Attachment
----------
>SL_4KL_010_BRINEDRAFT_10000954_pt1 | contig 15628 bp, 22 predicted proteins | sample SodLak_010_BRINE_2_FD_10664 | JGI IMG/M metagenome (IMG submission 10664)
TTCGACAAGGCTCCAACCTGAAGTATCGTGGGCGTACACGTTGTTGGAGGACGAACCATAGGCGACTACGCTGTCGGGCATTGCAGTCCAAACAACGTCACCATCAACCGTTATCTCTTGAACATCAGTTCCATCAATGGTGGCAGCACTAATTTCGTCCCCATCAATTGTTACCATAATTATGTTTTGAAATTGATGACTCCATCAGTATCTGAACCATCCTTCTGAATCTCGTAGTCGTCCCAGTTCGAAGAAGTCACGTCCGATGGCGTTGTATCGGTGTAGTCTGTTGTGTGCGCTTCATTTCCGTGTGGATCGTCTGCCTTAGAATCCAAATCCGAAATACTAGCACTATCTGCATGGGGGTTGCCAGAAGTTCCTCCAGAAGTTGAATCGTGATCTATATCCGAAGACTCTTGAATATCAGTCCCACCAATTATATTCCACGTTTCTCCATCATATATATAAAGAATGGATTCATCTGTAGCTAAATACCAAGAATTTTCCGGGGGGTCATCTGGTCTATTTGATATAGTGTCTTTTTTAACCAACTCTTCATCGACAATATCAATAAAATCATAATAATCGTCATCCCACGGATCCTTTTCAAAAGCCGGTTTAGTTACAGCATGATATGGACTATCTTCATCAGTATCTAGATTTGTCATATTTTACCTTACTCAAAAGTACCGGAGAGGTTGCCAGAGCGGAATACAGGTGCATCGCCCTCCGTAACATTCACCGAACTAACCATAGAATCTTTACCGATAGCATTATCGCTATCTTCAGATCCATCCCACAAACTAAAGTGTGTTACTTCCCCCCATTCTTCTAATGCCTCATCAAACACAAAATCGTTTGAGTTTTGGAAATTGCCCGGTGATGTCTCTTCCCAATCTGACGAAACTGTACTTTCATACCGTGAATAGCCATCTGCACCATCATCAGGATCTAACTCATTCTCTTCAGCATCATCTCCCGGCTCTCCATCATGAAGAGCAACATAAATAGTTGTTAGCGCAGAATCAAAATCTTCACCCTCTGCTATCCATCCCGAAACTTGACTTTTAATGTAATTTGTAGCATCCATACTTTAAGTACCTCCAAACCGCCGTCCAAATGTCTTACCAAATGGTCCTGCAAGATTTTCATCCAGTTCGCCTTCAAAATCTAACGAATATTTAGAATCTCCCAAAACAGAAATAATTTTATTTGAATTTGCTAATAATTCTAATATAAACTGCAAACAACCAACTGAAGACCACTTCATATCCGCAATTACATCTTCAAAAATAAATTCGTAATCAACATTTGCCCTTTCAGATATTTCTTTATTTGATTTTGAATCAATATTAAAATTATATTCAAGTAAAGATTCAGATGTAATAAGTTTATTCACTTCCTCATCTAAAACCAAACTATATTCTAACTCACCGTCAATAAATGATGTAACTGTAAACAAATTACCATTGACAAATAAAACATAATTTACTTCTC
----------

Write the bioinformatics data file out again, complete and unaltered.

>SL_4KL_010_BRINEDRAFT_10000954_pt1 | contig 15628 bp, 22 predicted proteins | sample SodLak_010_BRINE_2_FD_10664 | JGI IMG/M metagenome (IMG submission 10664)
TTCGACAAGGCTCCAACCTGAAGTATCGTGGGCGTACACGTTGTTGGAGGACGAACCATAGGCGACTACGCTGTCGGGCATTGCAGTCCAAACAACGTCACCATCAACCGTTATCTCTTGAACATCAGTTCCATCAATGGTGGCAGCACTAATTTCGTCCCCATCAATTGTTACCATAATTATGTTTTGAAATTGATGACTCCATCAGTATCTGAACCATCCTTCTGAATCTCGTAGTCGTCCCAGTTCGAAGAAGTCACGTCCGATGGCGTTGTATCGGTGTAGTCTGTTGTGTGCGCTTCATTTCCGTGTGGATCGTCTGCCTTAGAATCCAAATCCGAAATACTAGCACTATCTGCATGGGGGTTGCCAGAAGTTCCTCCAGAAGTTGAATCGTGATCTATATCCGAAGACTCTTGAATATCAGTCCCACCAATTATATTCCACGTTTCTCCATCATATATATAAAGAATGGATTCATCTGTAGCTAAATACCAAGAATTTTCCGGGGGGTCATCTGGTCTATTTGATATAGTGTCTTTTTTAACCAACTCTTCATCGACAATATCAATAAAATCATAATAATCGTCATCCCACGGATCCTTTTCAAAAGCCGGTTTAGTTACAGCATGATATGGACTATCTTCATCAGTATCTAGATTTGTCATATTTTACCTTACTCAAAAGTACCGGAGAGGTTGCCAGAGCGGAATACAGGTGCATCGCCCTCCGTAACATTCACCGAACTAACCATAGAATCTTTACCGATAGCATTATCGCTATCTTCAGATCCATCCCACAAACTAAAGTGTGTTACTTCCCCCCATTCTTCTAATGCCTCATCAAACACAAAATCGTTTGAGTTTTGGAAATTGCCCGGTGATGTCTCTTCCCAATCTGACGAAACTGTACTTTCATACCGTGAATAGCCATCTGCACCATCATCAGGATCTAACTCATTCTCTTCAGCATCATCTCCCGGCTCTCCATCATGAAGAGCAACATAAATAGTTGTTAGCGCAGAATCAAAATCTTCACCCTCTGCTATCCATCCCGAAACTTGACTTTTAATGTAATTTGTAGCATCCATACTTTAAGTACCTCCAAACCGCCGTCCAAATGTCTTACCAAATGGTCCTGCAAGATTTTCATCCAGTTCGCCTTCAAAATCTAACGAATATTTAGAATCTCCCAAAACAGAAATAATTTTATTTGAATTTGCTAATAATTCTAATATAAACTGCAAACAACCAACTGAAGACCACTTCATATCCGCAATTACATCTTCAAAAATAAATTCGTAATCAACATTTGCCCTTTCAGATATTTCTTTATTTGATTTTGAATCAATATTAAAATTATATTCAAGTAAAGATTCAGATGTAATAAGTTTATTCACTTCCTCATCTAAAACCAAACTATATTCTAACTCACCGTCAATAAATGATGTAACTGTAAACAAATTACCATTGACAAATAAAACATAATTTACTTCTC